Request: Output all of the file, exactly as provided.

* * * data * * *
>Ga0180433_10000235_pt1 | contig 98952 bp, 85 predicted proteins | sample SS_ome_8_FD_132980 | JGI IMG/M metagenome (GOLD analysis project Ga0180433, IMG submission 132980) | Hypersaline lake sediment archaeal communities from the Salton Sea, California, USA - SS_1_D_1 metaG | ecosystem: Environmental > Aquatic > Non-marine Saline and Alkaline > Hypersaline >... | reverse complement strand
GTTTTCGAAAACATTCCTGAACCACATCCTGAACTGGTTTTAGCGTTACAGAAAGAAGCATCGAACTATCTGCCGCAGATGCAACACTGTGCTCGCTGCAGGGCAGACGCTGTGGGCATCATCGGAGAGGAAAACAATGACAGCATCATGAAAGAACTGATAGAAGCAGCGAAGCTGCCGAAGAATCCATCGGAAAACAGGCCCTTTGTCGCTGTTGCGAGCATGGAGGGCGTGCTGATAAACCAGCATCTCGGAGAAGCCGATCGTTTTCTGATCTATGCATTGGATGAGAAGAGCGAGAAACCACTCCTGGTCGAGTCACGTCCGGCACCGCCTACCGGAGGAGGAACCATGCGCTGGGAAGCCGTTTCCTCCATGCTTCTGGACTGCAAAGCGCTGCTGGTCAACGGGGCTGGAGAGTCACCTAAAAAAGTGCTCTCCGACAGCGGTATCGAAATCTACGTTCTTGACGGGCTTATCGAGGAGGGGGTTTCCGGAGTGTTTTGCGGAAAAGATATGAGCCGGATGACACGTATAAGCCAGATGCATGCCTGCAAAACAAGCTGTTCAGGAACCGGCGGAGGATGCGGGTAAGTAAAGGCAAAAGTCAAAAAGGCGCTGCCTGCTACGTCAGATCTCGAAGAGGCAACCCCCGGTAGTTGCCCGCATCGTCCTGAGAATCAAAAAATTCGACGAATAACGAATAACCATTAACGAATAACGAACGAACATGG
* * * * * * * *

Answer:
>Ga0180433_10000235_pt1 | contig 98952 bp, 85 predicted proteins | sample SS_ome_8_FD_132980 | JGI IMG/M metagenome (GOLD analysis project Ga0180433, IMG submission 132980) | Hypersaline lake sediment archaeal communities from the Salton Sea, California, USA - SS_1_D_1 metaG | ecosystem: Environmental > Aquatic > Non-marine Saline and Alkaline > Hypersaline >... | reverse complement strand
GTTTTCGAAAACATTCCTGAACCACATCCTGAACTGGTTTTAGCGTTACAGAAAGAAGCATCGAACTATCTGCCGCAGATGCAACACTGTGCTCGCTGCAGGGCAGACGCTGTGGGCATCATCGGAGAGGAAAACAATGACAGCATCATGAAAGAACTGATAGAAGCAGCGAAGCTGCCGAAGAATCCATCGGAAAACAGGCCCTTTGTCGCTGTTGCGAGCATGGAGGGCGTGCTGATAAACCAGCATCTCGGAGAAGCCGATCGTTTTCTGATCTATGCATTGGATGAGAAGAGCGAGAAACCACTCCTGGTCGAGTCACGTCCGGCACCGCCTACCGGAGGAGGAACCATGCGCTGGGAAGCCGTTTCCTCCATGCTTCTGGACTGCAAAGCGCTGCTGGTCAACGGGGCTGGAGAGTCACCTAAAAAAGTGCTCTCCGACAGCGGTATCGAAATCTACGTTCTTGACGGGCTTATCGAGGAGGGGGTTTCCGGAGTGTTTTGCGGAAAAGATATGAGCCGGATGACACGTATAAGCCAGATGCATGCCTGCAAAACAAGCTGTTCAGGAACCGGCGGAGGATGCGGGTAAGTAAAGGCAAAAGTCAAAAAGGCGCTGCCTGCTACGTCAGATCTCGAAGAGGCAACCCCCGGTAGTTGCCCGCATCGTCCTGAGAATCAAAAAATTCGACGAATAACGAATAACCATTAACGAATAACGAACGAACATGG